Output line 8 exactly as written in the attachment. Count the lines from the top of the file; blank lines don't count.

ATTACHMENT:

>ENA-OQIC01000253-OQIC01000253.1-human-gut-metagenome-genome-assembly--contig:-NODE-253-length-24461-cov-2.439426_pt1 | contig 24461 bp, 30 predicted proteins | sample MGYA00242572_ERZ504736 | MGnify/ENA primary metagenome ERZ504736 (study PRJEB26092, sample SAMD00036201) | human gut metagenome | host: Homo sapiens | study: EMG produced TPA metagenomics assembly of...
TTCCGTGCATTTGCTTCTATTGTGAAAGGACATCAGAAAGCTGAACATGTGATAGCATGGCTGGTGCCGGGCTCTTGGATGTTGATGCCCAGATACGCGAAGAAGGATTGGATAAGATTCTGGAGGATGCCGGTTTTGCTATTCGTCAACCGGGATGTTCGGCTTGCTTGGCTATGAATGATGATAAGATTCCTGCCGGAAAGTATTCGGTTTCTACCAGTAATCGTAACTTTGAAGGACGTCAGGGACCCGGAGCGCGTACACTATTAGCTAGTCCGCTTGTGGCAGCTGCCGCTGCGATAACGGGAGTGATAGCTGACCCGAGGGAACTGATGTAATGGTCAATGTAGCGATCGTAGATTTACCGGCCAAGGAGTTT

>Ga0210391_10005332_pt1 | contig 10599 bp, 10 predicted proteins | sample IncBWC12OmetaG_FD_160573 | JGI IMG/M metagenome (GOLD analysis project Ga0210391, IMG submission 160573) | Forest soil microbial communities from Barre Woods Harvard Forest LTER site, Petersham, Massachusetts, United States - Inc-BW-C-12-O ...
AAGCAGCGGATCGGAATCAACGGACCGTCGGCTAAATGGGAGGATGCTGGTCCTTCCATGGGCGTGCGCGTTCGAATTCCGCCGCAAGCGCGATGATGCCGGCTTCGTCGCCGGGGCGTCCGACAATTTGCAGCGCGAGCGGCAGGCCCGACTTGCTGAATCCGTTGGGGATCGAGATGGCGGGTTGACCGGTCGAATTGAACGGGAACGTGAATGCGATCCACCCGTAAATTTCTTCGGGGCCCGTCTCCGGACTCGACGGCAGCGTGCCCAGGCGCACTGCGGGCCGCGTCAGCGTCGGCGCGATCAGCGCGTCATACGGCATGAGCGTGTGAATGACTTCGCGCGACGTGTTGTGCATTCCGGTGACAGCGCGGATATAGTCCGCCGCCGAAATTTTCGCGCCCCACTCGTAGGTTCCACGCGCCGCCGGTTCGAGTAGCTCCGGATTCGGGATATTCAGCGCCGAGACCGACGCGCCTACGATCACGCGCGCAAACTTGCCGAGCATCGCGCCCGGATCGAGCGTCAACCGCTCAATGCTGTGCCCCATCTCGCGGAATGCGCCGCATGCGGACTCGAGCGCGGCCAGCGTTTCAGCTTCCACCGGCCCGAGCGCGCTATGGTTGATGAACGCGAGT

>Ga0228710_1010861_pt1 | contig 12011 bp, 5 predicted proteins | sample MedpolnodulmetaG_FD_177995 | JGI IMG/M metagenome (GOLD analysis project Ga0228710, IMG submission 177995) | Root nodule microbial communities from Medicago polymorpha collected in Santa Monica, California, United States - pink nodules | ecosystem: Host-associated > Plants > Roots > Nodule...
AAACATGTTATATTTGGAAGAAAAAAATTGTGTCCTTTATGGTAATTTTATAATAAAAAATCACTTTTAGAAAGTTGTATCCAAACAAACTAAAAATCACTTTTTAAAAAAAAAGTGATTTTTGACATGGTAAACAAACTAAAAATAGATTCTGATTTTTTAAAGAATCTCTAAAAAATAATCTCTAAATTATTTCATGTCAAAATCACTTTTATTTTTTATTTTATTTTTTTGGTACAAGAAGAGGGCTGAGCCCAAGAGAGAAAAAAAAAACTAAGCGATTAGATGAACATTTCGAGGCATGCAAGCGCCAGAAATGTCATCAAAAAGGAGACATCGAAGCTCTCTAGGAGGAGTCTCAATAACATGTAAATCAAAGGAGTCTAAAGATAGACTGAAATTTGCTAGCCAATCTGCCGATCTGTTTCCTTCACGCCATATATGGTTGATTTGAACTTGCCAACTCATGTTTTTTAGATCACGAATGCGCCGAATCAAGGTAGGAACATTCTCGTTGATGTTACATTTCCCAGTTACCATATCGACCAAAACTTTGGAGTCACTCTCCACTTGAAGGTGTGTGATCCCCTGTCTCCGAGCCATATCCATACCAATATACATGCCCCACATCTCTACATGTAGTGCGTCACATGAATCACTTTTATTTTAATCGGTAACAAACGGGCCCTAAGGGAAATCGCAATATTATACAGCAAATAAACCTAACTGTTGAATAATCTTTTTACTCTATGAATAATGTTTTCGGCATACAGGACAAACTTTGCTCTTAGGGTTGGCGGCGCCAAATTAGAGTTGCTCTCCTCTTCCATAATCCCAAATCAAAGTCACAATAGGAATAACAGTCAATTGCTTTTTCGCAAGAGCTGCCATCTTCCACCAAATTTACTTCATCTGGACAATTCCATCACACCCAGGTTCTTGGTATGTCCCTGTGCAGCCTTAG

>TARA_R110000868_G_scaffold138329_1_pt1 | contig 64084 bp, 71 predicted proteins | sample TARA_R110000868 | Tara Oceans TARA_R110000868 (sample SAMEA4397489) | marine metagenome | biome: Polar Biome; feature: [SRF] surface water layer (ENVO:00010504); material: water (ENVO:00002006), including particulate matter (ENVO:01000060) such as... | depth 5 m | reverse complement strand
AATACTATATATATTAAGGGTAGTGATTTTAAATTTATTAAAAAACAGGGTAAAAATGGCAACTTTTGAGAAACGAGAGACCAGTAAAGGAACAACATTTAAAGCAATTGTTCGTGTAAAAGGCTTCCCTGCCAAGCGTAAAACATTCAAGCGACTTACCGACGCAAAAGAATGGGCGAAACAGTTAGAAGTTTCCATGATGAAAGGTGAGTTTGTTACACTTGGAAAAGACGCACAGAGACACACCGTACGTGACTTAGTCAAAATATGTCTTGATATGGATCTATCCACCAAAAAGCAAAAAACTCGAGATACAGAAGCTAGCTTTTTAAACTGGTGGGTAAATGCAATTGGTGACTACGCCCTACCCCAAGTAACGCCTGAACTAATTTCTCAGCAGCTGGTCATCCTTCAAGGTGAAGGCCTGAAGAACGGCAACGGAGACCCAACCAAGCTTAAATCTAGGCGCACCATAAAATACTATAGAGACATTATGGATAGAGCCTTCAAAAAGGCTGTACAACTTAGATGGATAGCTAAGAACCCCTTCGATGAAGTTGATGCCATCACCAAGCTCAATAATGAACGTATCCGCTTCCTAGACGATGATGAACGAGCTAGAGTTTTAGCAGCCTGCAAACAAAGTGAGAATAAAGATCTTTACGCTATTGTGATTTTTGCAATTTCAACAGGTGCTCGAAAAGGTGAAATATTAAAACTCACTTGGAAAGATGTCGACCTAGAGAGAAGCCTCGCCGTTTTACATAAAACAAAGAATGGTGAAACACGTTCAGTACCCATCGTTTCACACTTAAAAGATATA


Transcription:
AATACTATATATATTAAGGGTAGTGATTTTAAATTTATTAAAAAACAGGGTAAAAATGGCAACTTTTGAGAAACGAGAGACCAGTAAAGGAACAACATTTAAAGCAATTGTTCGTGTAAAAGGCTTCCCTGCCAAGCGTAAAACATTCAAGCGACTTACCGACGCAAAAGAATGGGCGAAACAGTTAGAAGTTTCCATGATGAAAGGTGAGTTTGTTACACTTGGAAAAGACGCACAGAGACACACCGTACGTGACTTAGTCAAAATATGTCTTGATATGGATCTATCCACCAAAAAGCAAAAAACTCGAGATACAGAAGCTAGCTTTTTAAACTGGTGGGTAAATGCAATTGGTGACTACGCCCTACCCCAAGTAACGCCTGAACTAATTTCTCAGCAGCTGGTCATCCTTCAAGGTGAAGGCCTGAAGAACGGCAACGGAGACCCAACCAAGCTTAAATCTAGGCGCACCATAAAATACTATAGAGACATTATGGATAGAGCCTTCAAAAAGGCTGTACAACTTAGATGGATAGCTAAGAACCCCTTCGATGAAGTTGATGCCATCACCAAGCTCAATAATGAACGTATCCGCTTCCTAGACGATGATGAACGAGCTAGAGTTTTAGCAGCCTGCAAACAAAGTGAGAATAAAGATCTTTACGCTATTGTGATTTTTGCAATTTCAACAGGTGCTCGAAAAGGTGAAATATTAAAACTCACTTGGAAAGATGTCGACCTAGAGAGAAGCCTCGCCGTTTTACATAAAACAAAGAATGGTGAAACACGTTCAGTACCCATCGTTTCACACTTAAAAGATATA